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Lecture explores relations between Canada, U.S., and Mexico

Last Thursday, the McGill Institute for the Study of Canada hosted renowned political economist Stephen Clarkson in a guest lecture titled “Why has North America Failed?” Clarkson, who has spoken at McGill in the past, answered the question by analyzing the United States and its economic relationship with Canada and Mexico, as well as the North American economy and its position on the global stage.

The event, which took place in the ballroom of the Faculty Club, was attended by both McGill faculty and students. William Straw, director of the Institute, provided context for the lecture.

“In [Clarkson’s] view, Canada and Mexico sustain and support American power, and the United States really depends on [those] two countries for their power and place in the world,” he said.

Clarkson’s main thesis was that North America has failed to meet certain standards.

“I don’t think it’s highly contested, but let me lay out what I think is normal criteria of success of a region in three dimensions: economic, political, [and] security issues,” Clarkson said.

He described the areas in which North America has moved toward meeting those standards, but mainly focused on its shortfalls, such as security. For example, the United States makes it extremely difficult for people from Mexico to migrate north, despite Mexico’s membership in the North American Free Trade Agreement (NAFTA).

In recent years, economic and political changes in the United States, Canada, and Mexico have affected their relationships with one another. Mexico is seeking to form better relationships with countries to its south, and Canada is looking across the Atlantic Ocean. Both countries are attempting to form alternate free-trade agreements to cope with the slowly declining U.S., on whom they have been so dependent in the past.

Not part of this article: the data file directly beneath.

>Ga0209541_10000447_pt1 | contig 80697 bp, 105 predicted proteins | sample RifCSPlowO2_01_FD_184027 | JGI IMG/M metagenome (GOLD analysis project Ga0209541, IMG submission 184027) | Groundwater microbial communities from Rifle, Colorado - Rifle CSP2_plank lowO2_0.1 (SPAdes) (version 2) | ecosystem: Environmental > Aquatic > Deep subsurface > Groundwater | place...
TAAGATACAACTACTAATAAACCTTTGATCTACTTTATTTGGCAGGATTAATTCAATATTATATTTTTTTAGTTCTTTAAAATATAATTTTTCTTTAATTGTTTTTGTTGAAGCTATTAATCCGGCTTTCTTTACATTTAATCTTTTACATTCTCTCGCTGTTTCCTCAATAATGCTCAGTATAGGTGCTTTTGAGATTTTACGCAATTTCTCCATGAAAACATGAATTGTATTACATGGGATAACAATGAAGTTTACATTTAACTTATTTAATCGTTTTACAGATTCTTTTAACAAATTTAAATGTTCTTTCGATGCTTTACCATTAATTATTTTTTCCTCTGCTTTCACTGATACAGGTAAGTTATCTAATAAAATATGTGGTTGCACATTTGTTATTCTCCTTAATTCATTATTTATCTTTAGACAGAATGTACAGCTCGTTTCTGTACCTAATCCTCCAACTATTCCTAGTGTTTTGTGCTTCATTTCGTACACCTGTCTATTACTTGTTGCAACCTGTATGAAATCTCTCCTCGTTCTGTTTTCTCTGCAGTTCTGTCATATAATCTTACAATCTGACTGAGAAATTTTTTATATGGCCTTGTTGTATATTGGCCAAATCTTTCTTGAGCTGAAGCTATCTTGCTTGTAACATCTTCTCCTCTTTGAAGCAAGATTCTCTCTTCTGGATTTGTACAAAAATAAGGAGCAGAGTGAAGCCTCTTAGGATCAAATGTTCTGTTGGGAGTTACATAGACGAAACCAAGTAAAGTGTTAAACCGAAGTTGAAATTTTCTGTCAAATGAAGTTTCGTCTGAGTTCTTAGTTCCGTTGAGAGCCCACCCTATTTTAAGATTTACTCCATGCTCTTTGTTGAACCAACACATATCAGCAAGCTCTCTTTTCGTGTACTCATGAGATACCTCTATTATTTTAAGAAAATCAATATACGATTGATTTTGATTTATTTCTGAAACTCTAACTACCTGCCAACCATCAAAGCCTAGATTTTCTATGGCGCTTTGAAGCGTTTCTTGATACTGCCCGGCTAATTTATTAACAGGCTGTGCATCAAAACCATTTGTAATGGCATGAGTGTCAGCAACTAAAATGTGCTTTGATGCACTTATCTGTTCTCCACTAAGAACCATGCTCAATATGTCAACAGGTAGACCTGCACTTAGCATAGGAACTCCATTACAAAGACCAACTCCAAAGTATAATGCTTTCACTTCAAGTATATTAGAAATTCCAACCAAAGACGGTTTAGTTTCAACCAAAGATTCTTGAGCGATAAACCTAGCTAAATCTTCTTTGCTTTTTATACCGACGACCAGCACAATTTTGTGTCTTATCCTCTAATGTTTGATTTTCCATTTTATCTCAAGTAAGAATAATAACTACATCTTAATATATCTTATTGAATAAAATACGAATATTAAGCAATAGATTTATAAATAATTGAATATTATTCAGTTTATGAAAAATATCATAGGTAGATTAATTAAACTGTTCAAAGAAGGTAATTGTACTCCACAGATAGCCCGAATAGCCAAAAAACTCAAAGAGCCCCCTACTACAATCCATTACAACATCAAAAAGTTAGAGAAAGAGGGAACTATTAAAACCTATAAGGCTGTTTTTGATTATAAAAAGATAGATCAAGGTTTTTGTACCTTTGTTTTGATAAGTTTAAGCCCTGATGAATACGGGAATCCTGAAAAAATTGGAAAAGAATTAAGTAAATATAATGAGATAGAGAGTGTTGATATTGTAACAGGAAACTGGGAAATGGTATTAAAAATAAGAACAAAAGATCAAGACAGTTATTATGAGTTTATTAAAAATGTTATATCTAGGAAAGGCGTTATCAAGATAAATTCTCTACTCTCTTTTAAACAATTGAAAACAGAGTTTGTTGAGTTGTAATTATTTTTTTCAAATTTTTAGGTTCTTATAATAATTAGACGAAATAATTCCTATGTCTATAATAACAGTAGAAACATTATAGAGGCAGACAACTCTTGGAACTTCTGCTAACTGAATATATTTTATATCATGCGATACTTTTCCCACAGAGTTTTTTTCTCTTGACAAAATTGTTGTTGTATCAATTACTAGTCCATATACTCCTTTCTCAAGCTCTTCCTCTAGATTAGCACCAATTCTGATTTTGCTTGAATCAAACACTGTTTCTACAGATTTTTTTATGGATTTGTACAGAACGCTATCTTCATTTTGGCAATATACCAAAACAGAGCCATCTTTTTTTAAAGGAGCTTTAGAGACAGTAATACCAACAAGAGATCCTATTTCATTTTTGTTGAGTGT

This brings up the question of what North America is—and what it ought to be—economically and politically.

“For many years now, we’ve lived in the context of NAFTA, but does that mean anything to us anymore?” Straw said. “There are great dreams of North American integration, but … people might say that a lot of those dreams have been blocked, disappointed and so on, so I’m very interested in anyone who addresses the question of ‘what does North America mean?’ ”

Following the lecture, wine was served in another room, where the audience socialized amongst themselves and posed questions to Clarkson.

Audience members were impressed by Clarkson’s extensive knowledge on the subject of North American politics and economics, and were grateful for the opportunity to hear him speak.

“I expected a renowned member of the academic community to give a thrilling talk about economics, [and] it was quite impressive,” Ben Palevski, U2 engineering, said. “Including the fact that it was accessible to pretty much anyone who wanted to go, the speaker seemed very well-versed in his material. It didn’t even look like he had prepared—[it appeared as if] he just got up and started talking about his research.”

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